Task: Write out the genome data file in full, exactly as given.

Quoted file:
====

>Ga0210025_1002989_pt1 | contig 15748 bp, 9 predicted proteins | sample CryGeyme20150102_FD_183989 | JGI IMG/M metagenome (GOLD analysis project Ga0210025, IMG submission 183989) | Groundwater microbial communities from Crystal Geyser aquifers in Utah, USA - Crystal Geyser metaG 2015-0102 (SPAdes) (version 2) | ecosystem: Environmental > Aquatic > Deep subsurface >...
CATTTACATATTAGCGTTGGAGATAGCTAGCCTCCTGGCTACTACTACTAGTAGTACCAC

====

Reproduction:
>Ga0210025_1002989_pt1 | contig 15748 bp, 9 predicted proteins | sample CryGeyme20150102_FD_183989 | JGI IMG/M metagenome (GOLD analysis project Ga0210025, IMG submission 183989) | Groundwater microbial communities from Crystal Geyser aquifers in Utah, USA - Crystal Geyser metaG 2015-0102 (SPAdes) (version 2) | ecosystem: Environmental > Aquatic > Deep subsurface >...
CATTTACATATTAGCGTTGGAGATAGCTAGCCTCCTGGCTACTACTACTAGTAGTACCAC